Sestak: PA Doesn't Need 'Someone from Washington, DC or Delaware' to Dictate Votes

ABC News' Rick Klein reports: With President Obama and Vice President Joe Biden lining up against his opponent -- though not, apparently, with a last-minute campaign visit -- Rep. Joe Sestak has a message for the Democratic establishment:

“Pennsylvanians were slammed by the establishment of the last decade under George Bush, and they're not about to have someone from Washington, DC or Delaware or somewhere else begin to tell us who we can pick,” Sestak, D-Pa., said on ABC/Washington Post’s “Top Line” today .

Sestak is running in a tight Democratic primary race against Sen. Arlen Specter, D-Pa., who enjoys the support of Obama and Biden -- the former longtime senator from neighboring Delaware. The primary is Tuesday, with polls showing a race that could go either way.

“We're pretty independent-minded, and at the end of the day we're going to have to live with this senator for the next 6 years,” Sestak told us. “And I think what you're seeing is just a group of people like me who say 'enough Washington, you're broken.' We need someone down there who is willing to lose their job and not take a position because they're about to lose the next election. And I intend to continue to try to earn the trust of Pennsylvanians that I'm that guy.”

Sestak said there would be no hard feelings if he’s able to prevail.

“I have great respect for this president. I intend to be not a yes man but one of his strongest if not the strongest ally he can have in the Senate,” he said.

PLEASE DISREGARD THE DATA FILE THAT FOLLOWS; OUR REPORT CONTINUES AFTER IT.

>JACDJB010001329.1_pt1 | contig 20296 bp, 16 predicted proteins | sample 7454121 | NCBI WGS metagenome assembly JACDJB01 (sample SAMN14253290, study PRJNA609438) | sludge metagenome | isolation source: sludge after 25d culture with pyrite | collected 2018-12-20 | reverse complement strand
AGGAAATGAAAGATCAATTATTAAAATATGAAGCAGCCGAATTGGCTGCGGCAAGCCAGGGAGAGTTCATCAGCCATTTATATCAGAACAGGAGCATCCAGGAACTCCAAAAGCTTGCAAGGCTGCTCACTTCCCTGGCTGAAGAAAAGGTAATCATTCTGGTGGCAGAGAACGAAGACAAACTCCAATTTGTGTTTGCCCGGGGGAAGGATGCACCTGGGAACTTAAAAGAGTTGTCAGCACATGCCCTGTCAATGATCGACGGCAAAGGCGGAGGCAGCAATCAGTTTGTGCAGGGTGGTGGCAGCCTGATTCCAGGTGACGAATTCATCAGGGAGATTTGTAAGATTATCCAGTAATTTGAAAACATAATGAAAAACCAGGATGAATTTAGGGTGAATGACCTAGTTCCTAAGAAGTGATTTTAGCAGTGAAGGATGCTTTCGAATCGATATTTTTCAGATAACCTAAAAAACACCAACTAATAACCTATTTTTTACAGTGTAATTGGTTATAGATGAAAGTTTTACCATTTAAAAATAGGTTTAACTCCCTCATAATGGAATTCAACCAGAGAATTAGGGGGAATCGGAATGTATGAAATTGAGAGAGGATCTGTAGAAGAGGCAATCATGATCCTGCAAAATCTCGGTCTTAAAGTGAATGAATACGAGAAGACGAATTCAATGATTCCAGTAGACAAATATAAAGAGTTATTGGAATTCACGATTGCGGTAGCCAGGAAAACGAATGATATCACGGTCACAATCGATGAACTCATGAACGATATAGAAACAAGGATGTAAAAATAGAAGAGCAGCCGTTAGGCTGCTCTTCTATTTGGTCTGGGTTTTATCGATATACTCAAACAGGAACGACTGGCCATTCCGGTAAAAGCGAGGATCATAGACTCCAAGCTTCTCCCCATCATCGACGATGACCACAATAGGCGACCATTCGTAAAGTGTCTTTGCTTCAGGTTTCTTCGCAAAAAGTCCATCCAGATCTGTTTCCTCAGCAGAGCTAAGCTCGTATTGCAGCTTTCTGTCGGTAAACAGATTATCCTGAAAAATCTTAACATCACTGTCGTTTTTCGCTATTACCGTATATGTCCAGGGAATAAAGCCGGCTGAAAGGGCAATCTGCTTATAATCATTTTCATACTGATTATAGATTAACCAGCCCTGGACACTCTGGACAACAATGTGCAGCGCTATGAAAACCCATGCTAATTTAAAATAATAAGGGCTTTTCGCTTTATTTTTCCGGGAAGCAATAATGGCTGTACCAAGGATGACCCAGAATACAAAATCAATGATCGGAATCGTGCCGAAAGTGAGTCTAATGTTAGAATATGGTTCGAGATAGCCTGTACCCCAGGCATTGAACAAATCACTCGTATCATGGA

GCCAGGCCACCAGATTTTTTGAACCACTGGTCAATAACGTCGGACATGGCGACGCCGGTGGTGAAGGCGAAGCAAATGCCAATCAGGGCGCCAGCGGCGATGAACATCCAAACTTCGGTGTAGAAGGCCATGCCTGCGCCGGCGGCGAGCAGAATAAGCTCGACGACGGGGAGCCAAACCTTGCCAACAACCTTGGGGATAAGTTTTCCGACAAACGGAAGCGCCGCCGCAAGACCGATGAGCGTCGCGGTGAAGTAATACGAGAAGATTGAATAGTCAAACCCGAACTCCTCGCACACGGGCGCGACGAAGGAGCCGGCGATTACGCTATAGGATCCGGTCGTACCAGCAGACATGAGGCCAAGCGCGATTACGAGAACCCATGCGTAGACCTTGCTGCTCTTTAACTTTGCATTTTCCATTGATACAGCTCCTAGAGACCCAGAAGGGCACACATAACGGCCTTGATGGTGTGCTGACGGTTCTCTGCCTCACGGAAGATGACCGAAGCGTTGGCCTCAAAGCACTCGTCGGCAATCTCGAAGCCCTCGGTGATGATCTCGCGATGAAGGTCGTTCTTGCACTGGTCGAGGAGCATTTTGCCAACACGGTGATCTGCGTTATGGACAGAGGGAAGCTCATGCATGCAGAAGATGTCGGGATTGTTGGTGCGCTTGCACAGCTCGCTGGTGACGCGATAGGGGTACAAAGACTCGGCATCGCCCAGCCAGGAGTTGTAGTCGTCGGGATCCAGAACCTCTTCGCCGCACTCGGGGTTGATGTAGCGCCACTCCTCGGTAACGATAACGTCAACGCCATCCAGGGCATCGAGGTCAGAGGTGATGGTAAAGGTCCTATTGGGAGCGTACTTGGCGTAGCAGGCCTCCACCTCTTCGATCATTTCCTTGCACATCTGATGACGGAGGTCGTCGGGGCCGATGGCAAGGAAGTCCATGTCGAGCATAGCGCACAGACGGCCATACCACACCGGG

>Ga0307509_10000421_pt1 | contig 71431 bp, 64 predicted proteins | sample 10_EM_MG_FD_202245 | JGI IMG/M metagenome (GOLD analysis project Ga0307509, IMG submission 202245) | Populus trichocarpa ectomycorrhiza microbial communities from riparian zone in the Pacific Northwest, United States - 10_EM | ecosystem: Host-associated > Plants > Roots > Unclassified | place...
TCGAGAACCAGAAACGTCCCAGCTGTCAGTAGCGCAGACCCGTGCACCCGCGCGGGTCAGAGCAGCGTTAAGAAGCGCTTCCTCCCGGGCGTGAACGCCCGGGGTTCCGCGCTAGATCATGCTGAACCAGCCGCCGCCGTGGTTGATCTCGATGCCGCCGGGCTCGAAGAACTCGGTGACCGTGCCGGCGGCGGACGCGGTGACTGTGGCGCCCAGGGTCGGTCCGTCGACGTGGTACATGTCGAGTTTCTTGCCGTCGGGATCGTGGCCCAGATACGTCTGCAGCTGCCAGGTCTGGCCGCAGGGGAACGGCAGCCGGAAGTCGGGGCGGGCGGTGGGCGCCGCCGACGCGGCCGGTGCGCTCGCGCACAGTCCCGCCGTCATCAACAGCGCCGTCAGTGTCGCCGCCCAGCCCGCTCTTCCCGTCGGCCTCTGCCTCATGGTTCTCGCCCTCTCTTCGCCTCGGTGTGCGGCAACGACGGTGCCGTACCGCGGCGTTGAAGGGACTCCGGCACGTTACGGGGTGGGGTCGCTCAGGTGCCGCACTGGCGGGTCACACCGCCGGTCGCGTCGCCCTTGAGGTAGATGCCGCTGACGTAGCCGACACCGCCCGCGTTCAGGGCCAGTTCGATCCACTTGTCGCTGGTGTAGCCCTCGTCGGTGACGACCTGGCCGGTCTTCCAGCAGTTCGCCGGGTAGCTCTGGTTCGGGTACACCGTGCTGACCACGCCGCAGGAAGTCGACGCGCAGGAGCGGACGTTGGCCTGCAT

He said he’s not concerned that his primary fight has split the Democratic base:

“Actually, I think it's excited them. They can now be passionate about someone who actually stood up to the Democratic establishment, and I said, ‘I'm in it for you.’ Look they said the same thing about Mr. Obama and Mrs. Clinton when they were candidates, and look at the polls. … My favorability has gone up tremendously because I think independents, moderate Republicans will respect someone who said to their own party establishment, ‘Hey this is wrong.’

“It’s like John F. Kennedy once said: Sometimes the party asks too much. I believe in Democratic principles, but when the establishment of the Democratic Party's wrong -- I'm fighting for on the side of the working families of Pennsylvania. That’s the strength we'll have in this electoral process and the general election.”

Sestak predicted that Specter will wind up supporting Elena Kagan for the Supreme Court, even though he opposed her confirmation as solicitor general last year:

“Arlen Specter is going to back pedal on Solicitor General Kagan. There’s not a question about it -- he'll do what is right for his electoral prospects.”

And he downplayed the impact on Pennsylvania of the loss of Specter’s seniority, noting that he went to the back of the for seniority purposes on committees when he became a Democrat last year:

“I ran against a 22-year incumbent Republican congressman, and people said, ‘seniority.’ They didn't need seniority -- they needed a public servant! And besides, Arlen Specter’s now 97th in seniority. There's only 3 more junior than him. And so, you know, you sit back here and say, ‘What has he done with his seniority’ … Do you focus upon working families in Pennsylvania or do you kind of say, ‘Hey Wall Street or Rick Santorum, I'll do this if you can help me here.’ This is a change we need.”

Watch the full interview with Rep. Joe Sestak HERE .

For our “Post Politics” segment, we checked in with Dan Balz of The Washington Post about the British elections, and the new government formed this week by a potentially awkward coalition of parties.

Watch the discussion with Dan Balz HERE.

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